Thursday, 7 March 2013

Spirit of the Microadventure!

Ever wondered why some people have bundles of endless zest, energy, enthusiasm and passion?  How they always seem to be off doing exciting things, having adventures?  How, for them, the mundane just never seems to apply?

Even breakfast can be exciting, all you need do
is find a spot and lay the table with an old blanket!

I reckon they've learnt the art of the microadventure, and there are lots of people out there doing it.  It’s the easiest way in the world to change your life, even if for a short time.  It doesn’t cost much, it doesn’t take much time, it doesn’t need any skills.  Just a state of mind.  Anyone can do it.  The adventures are out there for the taking.

The founder father of the microadventure, the indomitable Alastair Humphreys (my hero, by the way), is a great adventurer.  Some of the expeditions he has conquered, most of us can only dream of.  Alastair Humphreys I am not, but I like to think I could row across the Atlantic (if I wanted to, which I don't) or cycle around the world (which I do), maybe one day we will, but, for now, it’s the microadventure and everything it stands for.

Recently Alastair Humphreys left work early one Friday afternoon, on his bike with his tent and pedaled off for the weekend.  In early February.  It was freezing.  It was even snowing.  And yet I found myself wistfully yearning to be in his place and eating his fish and chips that night.  But it wasn’t just the fish and chips.  

My hero

I could have gone down the chippy and bought some (actually, I couldn’t. I live in Italy where there are no chippies).  But it’s the whole experience that goes before putting that first big fat steaming juicy salted chip into your mouth.  There is nothing more amazing than hot fish and chips when you’re cold, tired, wet and hungry.  The pleasure is immense.  I know, I’ve been there.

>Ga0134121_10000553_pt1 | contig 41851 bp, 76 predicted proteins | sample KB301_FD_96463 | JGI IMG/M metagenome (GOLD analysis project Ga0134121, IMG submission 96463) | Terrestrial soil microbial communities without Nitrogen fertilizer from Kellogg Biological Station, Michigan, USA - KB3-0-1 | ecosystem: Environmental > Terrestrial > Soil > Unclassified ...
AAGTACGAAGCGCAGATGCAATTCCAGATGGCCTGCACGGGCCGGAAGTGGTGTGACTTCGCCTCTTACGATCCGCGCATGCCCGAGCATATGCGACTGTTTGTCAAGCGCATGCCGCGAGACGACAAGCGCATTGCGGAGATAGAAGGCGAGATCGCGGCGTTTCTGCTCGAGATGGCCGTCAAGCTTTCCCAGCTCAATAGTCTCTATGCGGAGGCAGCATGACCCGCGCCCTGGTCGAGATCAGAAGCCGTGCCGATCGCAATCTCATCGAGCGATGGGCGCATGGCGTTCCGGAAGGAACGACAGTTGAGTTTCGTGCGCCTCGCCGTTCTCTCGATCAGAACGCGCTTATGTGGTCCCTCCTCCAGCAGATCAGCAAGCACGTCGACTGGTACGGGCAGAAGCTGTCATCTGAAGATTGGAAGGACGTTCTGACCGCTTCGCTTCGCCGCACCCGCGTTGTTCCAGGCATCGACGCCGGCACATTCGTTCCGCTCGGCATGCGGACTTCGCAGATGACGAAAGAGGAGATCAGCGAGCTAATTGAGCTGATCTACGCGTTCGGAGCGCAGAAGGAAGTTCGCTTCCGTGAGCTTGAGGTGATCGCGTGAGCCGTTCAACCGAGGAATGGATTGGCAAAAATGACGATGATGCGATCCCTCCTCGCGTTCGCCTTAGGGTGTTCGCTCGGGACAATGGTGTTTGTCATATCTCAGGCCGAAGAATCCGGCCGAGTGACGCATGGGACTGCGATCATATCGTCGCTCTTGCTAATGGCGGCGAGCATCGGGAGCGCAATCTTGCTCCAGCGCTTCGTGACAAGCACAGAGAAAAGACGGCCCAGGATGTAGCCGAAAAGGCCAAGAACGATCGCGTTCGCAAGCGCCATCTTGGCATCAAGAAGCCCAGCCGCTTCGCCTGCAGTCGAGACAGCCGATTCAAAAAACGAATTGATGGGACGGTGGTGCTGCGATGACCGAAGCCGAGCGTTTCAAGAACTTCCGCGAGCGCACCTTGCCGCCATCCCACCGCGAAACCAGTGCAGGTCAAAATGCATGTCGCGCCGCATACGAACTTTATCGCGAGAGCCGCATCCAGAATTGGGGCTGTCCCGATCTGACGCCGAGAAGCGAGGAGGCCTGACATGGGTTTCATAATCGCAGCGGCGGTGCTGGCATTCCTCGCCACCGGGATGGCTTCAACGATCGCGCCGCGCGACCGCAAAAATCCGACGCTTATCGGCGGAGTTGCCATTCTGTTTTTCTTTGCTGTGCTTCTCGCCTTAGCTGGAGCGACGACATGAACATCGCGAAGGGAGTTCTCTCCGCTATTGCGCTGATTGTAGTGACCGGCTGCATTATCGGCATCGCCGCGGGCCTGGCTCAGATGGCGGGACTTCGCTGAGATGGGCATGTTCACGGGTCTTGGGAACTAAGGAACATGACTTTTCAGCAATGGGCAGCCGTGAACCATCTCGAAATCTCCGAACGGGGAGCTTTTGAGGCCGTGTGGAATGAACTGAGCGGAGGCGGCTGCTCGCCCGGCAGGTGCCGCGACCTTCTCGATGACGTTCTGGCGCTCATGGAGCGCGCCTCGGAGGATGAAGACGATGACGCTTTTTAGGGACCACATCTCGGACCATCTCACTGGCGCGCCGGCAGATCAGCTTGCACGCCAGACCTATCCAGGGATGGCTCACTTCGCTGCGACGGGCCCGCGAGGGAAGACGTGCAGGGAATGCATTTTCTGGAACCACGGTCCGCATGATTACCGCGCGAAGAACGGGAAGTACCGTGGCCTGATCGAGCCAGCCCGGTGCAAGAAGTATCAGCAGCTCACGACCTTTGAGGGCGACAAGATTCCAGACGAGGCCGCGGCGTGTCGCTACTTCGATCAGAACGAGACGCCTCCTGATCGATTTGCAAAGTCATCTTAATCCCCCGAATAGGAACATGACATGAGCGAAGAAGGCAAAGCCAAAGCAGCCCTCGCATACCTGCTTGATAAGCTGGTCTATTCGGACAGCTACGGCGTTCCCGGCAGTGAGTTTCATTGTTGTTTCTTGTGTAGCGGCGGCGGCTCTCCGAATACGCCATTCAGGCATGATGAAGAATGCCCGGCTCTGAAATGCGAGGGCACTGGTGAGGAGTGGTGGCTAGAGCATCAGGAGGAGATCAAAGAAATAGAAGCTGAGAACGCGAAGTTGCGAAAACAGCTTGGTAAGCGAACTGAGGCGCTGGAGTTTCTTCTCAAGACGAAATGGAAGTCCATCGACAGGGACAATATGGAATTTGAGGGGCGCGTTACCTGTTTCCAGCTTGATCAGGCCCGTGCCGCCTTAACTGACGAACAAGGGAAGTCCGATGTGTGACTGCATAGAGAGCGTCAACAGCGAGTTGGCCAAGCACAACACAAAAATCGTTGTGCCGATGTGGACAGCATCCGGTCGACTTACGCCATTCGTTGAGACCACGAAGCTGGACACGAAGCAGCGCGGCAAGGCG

A miserable ride, and still a looooooong way to go.
But still we smiled.  Just.

Sitting on a harbour wall in the rain one night, on my own, just me and my bike, deflated and close to tears.  After that first hot chip, suddenly everything was alright and I grinned from ear to ear, knowing exactly why I was there doing what I was doing.  That is the spirit of the microadventure.  Removing yourself from all that is familiar, warm and  cosy, throwing yourself into an alien world, feeling fear, discomfort, cold and uncertainty.  And succeeding.  Realising the discomfort will go, the fear will pass, the warmth will come, and the uncertainty really doesn’t matter.  Big lows, big highs, big energy, big zest.  I know for a fact that when Alastair Humphreys returned to his desk that following Monday morning he was buzzing.  Energised.  How many of us can say that on a Monday?  Yet he spent little and didn’t go that far.

Dire conditions

Even the sheep didn't get it

But we still had a great weekend

Another one I read about recently, made me realise how you don’t even need to go that far.  How to spice up your travel.  A microadventure in a day:  7 ways to experiment with travel   

Visiting a city, forget the monuments and “must sees”, just get an A-Z and follow the streets.  In alphabetical order.  As many as you can in a day.  I can guarantee you will be amazed by the sites you see, and learn so much more, without a single museum in sight.  You will find great places to eat, great bars to drink at, great parks to wander through.  Or why not pick a number?  Get on the number 12 bus, get off at the 12th stop, eat in the 12th cafe you pass, pick the 12th hotel in the 12th street, and so on.  

The Olympiad, Barcelona

But my most favourite of all, is to find your partner.  Not in a singleton get a new partner sort of way, I’ll leave that to dating agencies, but find your partner.  The one you came with.  Split up and see if you can find each other.  Go to the sort of places you expect them to go, do the sort of things you expect them to do, travel in the way you expect them to travel.  Is it possible to immerse yourselves in a city, separately, and find each other?  No idea, but it sounds like great fun trying!

It’s not just for the grown ups either.  Families can do it too.  Have a read of this to inspire you:  It’s easy, it’s fun, it’s cheap, and the kids will love it!  

My two, camping under the stars on one of our many microadventures when they were little!


  1. I love your pics!

    1. Thank you Hoang! Glad you enjoyed them - Jaqs

      Kokopelli Camping

      Beaches, Mountains, Wilderness
      Hiking, biking, climbing, chilling

      Serramonacesca, Abruzzo, Italy
      Tel: +39 333 4636075